Research has found that there is no one factor that results in the development of Hashimoto’s Thyroiditis (and hypothyroidism, subsequently). There may be one, some, or all of the following factors at work to cause this chronic condition:
- Deficiencies of specific nutrients in the body
- Bouts of emotional stress
- Pre-existing issues with normal digestive functions or Leaky Gut Syndrome
- Intolerances or sensitivities to grains or grain by-products, and food additives
- Undetected food allergies such as gluten
- Autoimmune disease in other parts of the body that also attacks the thyroid gland
Cigarette smokers more likely to develop Hashimoto’s Thyroiditis disease compared to non-smokers. A complete list of behaviours or circumstances that increase the risk of being diagnosed with Hashimoto’s includes:
- Pregnancy and postpartum stage in women
- Having a family member who has suffered from autoimmune disorders or having suffered themselves in the past
- Being a woman
- Being middle-aged, especially above the age of 50. Researchers noted that signs of Hashimoto’s resemble symptoms menopause closely enough that it goes undetected in women above the age of 60.
- Dealing with an extraordinary amount of stress breaks down the body’s immune system and results in adrenal insufficiency.
- Over-training (or exercise addiction) and malnourishment (or eating disorder) can both result in hormonal imbalances and weaken thyroid function.
TREATMENT OPTIONS FOR HASHIMOTO’S THYROIDITIS
Those suffering from hypothyroidism or goiters are recommended to begin hormone replacement therapy by taking synthetic thyroid hormone called levothyroxine. While some people may find temporary relief through hormone replacement medication, it means a life-long dependency that suppresses a symptom and not a treatment of the disease itself. We need to identify if the immune system is involved in destroying the thyroid versus just treating Hashimoto’s as hypothyroidism.
There are better treatment options available, that address the ROOT CAUSE. Those can include changing your diet and taking replacing the nutritional deficiencies with supplements to stave off of the effects of Hashimoto’s Thyroiditis. Those individuals concerned about controlling Hashimoto’s Thyroiditis naturally should take the following steps:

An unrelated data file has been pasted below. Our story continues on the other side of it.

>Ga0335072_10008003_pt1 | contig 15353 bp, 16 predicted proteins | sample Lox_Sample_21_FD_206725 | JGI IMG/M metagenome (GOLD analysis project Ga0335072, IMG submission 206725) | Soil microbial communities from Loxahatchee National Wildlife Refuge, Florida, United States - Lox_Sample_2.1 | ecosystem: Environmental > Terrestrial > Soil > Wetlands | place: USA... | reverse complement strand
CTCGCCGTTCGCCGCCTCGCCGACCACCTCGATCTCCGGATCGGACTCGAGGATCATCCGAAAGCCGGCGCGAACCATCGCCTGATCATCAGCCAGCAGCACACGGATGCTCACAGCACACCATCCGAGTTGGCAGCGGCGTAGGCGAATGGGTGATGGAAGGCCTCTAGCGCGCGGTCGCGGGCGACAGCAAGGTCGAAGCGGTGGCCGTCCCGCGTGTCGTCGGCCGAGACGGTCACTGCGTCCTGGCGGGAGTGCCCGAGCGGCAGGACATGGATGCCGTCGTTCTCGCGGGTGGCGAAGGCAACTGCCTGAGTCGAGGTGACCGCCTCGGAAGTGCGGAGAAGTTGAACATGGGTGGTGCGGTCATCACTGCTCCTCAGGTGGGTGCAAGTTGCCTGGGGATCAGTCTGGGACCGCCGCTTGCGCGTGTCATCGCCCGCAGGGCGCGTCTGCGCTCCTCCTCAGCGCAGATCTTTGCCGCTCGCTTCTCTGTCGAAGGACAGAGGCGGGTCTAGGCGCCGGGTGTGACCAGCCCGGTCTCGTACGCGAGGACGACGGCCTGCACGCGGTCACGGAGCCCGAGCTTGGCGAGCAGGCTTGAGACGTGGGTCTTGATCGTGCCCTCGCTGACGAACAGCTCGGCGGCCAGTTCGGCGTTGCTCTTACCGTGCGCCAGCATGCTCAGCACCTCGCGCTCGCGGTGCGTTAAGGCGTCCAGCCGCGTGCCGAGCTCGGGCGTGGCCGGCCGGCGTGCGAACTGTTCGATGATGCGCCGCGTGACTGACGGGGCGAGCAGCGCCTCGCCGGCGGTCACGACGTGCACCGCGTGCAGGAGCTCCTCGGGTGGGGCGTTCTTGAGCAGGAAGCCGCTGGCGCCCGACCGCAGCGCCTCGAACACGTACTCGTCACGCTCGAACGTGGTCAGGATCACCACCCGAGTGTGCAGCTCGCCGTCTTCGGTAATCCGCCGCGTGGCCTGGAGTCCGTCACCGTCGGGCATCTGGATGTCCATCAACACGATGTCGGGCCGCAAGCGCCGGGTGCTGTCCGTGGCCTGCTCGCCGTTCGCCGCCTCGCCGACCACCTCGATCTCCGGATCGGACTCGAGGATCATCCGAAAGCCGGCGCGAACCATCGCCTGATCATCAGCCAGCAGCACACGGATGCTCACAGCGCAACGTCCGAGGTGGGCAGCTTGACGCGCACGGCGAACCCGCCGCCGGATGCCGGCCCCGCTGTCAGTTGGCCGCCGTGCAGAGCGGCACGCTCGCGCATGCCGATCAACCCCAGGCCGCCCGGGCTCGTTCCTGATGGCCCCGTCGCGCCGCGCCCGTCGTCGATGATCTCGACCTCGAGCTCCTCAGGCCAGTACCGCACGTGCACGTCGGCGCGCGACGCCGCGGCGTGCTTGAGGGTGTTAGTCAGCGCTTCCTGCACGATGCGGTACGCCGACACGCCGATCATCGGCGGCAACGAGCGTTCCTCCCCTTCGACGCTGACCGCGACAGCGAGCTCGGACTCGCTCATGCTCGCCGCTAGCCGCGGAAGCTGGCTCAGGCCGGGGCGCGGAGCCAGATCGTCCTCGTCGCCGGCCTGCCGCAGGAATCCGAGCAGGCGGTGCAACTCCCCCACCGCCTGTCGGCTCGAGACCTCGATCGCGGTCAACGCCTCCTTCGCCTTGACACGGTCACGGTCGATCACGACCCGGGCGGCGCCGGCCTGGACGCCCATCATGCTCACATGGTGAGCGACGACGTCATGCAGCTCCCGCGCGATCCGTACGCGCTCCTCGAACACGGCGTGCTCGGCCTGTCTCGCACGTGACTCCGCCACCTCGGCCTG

A. Revamp Your Diet: Doctors recommend removing all grains and all gluten from your diet for a minimum of 90 days to give the gut a chance to heal. After the first three months of going grain-free and gluten-free, you should stay on a gluten-free diet as much as possible. Removing grain is important as it mimics gluten and causes gut inflammation. Overly dairy products, refined flours, refined sugars, and fast food are low in healthy nutrients and are inflammatory to the gut.
B. Heal the Gut: It is recommended to eat foods that are less processed and in their raw forms, such as fresh vegetables and fruits. Bone broth made from organically-sourced meats is easy for the body to digest and is not a trigger for those suffering from a previous autoimmune disorder.
C. There are several supplements that have been shown to heal Hashimoto’s Thyroiditis here are a few:
Probiotics: repairs the lining of the digestive tract and overall improves gut health
Selenium: regulates the levels of T4 and T3 hormones in the body
Vitamin D: More than 90% of thyroid patients suffer from Vitamin D deficiency. Some 15 to 20 minutes in the sun or a daily dose of Vitamin D is just what the doctor ordered.
Patients diagnosed with Hashimoto’s (or people who suspect they are suffering from Hashimoto’s) are encouraged to discuss thyroid treatments with their physician or Naturopathic Doctor before changing their diet or lifestyle.
Talk to Dr. Danby, ND to learn more about available testing and a natural custom approach to treating your thyroid condition.